The killer, calling himself Mark Walker, has now found himself in a very curious position. He has fallen for a woman. Really fallen for her. A young pretty woman named Stella (Helen Mirren). This time he really wants the woman, and not for the purposes of murder or profit.

But of course he still has a living to make, and murder is his business. He already has his next victim picked out, a rich widow named Angela. I can’t tell you any more without risking spoilers.

The twist ending is outlandish but justly celebrated - there are hints earlier on and when the big reveal comes you realise that of course that had to be the explanation. Which is of course the hallmark of good writing.

It’s not just the ending that makes this one notable. The performances by Helen Mirren and Michael Gwynn are superb but it’s Michael Jayston who really impresses. Mark Walker is a monster but he has odd vulnerabilities. They certainly don’t justify his actions but they do suggest that there are things in his past that have made him into a monster.

Arthur English is a delight as the friendly barman Freddy.

A bravura effort from scriptwriter Clemens and from a fine cast make this deservedly one of the most fondly remembered episodes of the entire series.

I'm the Girl He Wants to Kill

I'm the Girl He Wants to Kill is the second episode of season three. This is a pure suspense episode - we know the killer’s identity right from the start. But the police don’t know. They think they do, but they don’t.

It starts with the murder of a woman. Then there’s a second murder. They’re clearly the work of a serial killer. Ann Rogers, an American working in London, saw the killer. Unfortunately she can’t identify him from the police mug shots file.

She does however fall for Mark (Tony Selby), the Detective-Sergeant in charge of the case, and Mark falls for her. A few weeks later she sees the killer in the street, she recognises him and he recognises her. She realises immediately that he’s going to try to kill her. She returns to her office and as usual she has to work late. There’s nobody else in the building, apart from the security guard. But the killer is inside the building. What follows is a cat-and-mouse game which occupies the whole of the second half of the episode. 

To makes things even more exciting the killer has locked the building so there seems to be no escape for Ann.

Robert Lang plays the killer and he’s a wonderful choice. He’s just one of those scary sinister-looking actors. Julie Sommars is very good as Ann - she’s convincingly terrified but she’s also quick-witted.

A deserted office building proves to be a fine setting for such a suspense story. Everything looks so harmless, except that there’s a psycho running loose.

The tension builds up and up and when you think it’s all over, it isn’t.

This is an effective Brian Clemens script and it’s perfectly executed by director Shaun O’Riordan.

This is a classic woman-in-peril story which works beautifully.

Final Thoughts

I’m not totally sold on An Echo of Theresa but the other four Brian Clemens favourites can certainly be very highly recommended.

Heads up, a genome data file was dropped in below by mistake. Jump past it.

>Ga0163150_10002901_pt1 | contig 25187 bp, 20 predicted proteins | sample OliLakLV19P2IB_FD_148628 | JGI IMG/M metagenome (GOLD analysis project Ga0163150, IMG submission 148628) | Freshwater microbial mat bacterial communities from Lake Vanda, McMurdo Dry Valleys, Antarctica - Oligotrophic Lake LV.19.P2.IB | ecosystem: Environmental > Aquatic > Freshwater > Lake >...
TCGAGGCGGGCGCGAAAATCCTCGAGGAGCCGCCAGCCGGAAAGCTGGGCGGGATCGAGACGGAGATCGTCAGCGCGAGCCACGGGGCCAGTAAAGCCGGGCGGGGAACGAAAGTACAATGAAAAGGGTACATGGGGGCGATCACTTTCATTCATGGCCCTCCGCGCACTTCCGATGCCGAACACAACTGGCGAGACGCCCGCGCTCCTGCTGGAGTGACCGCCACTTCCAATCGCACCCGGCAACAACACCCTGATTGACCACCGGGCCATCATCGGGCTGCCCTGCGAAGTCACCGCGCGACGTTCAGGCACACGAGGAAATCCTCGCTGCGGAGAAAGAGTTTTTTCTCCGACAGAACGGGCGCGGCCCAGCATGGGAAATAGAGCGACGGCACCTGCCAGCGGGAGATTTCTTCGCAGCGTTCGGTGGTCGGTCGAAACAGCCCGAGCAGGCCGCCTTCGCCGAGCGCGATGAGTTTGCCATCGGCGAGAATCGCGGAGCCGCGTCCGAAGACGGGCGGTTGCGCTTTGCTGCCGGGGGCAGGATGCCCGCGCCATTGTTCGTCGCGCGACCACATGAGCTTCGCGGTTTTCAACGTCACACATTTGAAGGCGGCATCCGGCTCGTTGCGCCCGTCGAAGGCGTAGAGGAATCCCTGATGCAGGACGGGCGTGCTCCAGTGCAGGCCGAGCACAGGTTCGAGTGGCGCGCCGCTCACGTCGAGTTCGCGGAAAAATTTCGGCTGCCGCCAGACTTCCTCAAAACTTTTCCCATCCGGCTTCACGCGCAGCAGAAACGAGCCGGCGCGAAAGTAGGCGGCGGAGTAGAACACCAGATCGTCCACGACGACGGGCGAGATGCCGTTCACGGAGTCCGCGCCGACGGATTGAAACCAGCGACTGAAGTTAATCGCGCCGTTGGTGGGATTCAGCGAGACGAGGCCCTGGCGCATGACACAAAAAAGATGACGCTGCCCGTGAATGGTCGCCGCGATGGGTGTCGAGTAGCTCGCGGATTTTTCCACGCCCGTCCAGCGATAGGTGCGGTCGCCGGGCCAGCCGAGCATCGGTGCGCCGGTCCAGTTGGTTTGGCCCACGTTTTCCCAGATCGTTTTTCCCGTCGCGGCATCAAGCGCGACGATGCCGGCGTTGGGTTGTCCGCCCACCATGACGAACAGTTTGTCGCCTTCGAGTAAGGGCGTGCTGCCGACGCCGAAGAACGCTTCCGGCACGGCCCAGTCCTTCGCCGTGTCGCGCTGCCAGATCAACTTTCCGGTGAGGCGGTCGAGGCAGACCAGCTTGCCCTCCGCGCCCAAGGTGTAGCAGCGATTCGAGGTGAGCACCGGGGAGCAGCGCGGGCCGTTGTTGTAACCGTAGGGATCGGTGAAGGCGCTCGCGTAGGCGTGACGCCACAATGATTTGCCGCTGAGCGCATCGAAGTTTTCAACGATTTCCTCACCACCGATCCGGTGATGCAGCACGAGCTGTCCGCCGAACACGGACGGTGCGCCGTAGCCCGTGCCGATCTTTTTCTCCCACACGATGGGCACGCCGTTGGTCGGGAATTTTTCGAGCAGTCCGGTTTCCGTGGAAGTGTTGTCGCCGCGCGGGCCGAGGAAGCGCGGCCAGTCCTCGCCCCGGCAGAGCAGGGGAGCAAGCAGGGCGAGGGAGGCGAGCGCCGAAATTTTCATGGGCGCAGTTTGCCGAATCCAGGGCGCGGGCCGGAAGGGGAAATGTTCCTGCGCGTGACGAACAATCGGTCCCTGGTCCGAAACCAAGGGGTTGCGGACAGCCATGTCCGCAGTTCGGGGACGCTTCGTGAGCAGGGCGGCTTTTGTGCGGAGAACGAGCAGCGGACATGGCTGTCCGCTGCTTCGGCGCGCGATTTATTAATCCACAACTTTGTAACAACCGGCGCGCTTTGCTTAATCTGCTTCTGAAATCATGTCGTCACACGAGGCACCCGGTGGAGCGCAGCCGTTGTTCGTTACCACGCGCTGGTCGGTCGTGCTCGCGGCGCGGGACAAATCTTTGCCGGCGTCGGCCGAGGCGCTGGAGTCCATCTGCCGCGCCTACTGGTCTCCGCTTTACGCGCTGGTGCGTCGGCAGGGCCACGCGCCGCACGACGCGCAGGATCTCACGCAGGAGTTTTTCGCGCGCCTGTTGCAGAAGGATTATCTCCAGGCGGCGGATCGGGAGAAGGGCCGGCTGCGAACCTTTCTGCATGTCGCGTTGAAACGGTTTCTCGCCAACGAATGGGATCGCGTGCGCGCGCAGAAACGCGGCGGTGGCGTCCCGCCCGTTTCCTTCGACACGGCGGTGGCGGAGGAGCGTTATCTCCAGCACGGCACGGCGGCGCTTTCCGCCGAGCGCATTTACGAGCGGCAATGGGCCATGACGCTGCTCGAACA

Sunday, 2 October 2022

Hannay (1988-89)

Hannay is a thirteen-episode (spread over two seasons) TV series featuring the hero of John Buchan’s classic thrillers, Richard Hannay. The series serves as a kind of prequel to The 39 Steps.

The episodes really have nothing to do with Buchan, apart from borrowing his hero. They’re all original stories. If you’re expecting the stories to be in the same class as Buchan’s novels you’ll be disappointed.

The stories are all over the place as far as tone is concerned. The best episodes are very lightweight and rely to an embarrassing degree on unlikely narrow escapes carried out by methods that are both silly and corny. These stories are much more like a cross between an Edwardian Boys’ Own Adventure Paper tale and an episode of Ripping Yarns. But they are fun in their own way. Other episodes are much more humourless and try to be serious. Many episodes are not spy tales at all but mysteries, some good while others are not so good.

The series does have one huge asset - Robert Powell as Hannay. He played Hannay in the 1970s movie version of The 39 Steps and he was by far the best thing about that film. In fact I’d go so far as to say that Robert Powell is the definitive screen Richard Hannay. Even better than Robert Donat in Hitchcock’s 1935 movie (which I rate as one of the ten best movies ever made).

At least he should be a huge asset. Unfortunately his performances are uncharacteristically restrained. A bit too restrained. If you’re going to put Robert Powell in an adventure series then you expect him to go totally over-the-top. You expect him to sparkle. But he doesn’t.

I can’t help thinking this series would have been much much better had it been made fifteen years earlier. For starters a younger more vigorous Robert Powell would have been a lot more fun. And it would have featured fewer ludicrously anachronistic social attitudes.

The biggest problem with this series is that not a single character behaves as you would expect people to behave in 1912. They’re all 1980s people wearing period costume. All the political, social and cultural attitudes are pure 1980s.

The characters we’re supposed to find sympathetic never express a single thought that is at variance with the orthodoxies of late 1980s social attitudes. This has the effect of making them seem self-satisfied and at the same time lacking in any actual personality. The characters we’re supposed to find unsympathetic come across as cardboard cut-out villains. Richard Hannay himself has no real personality whatsoever.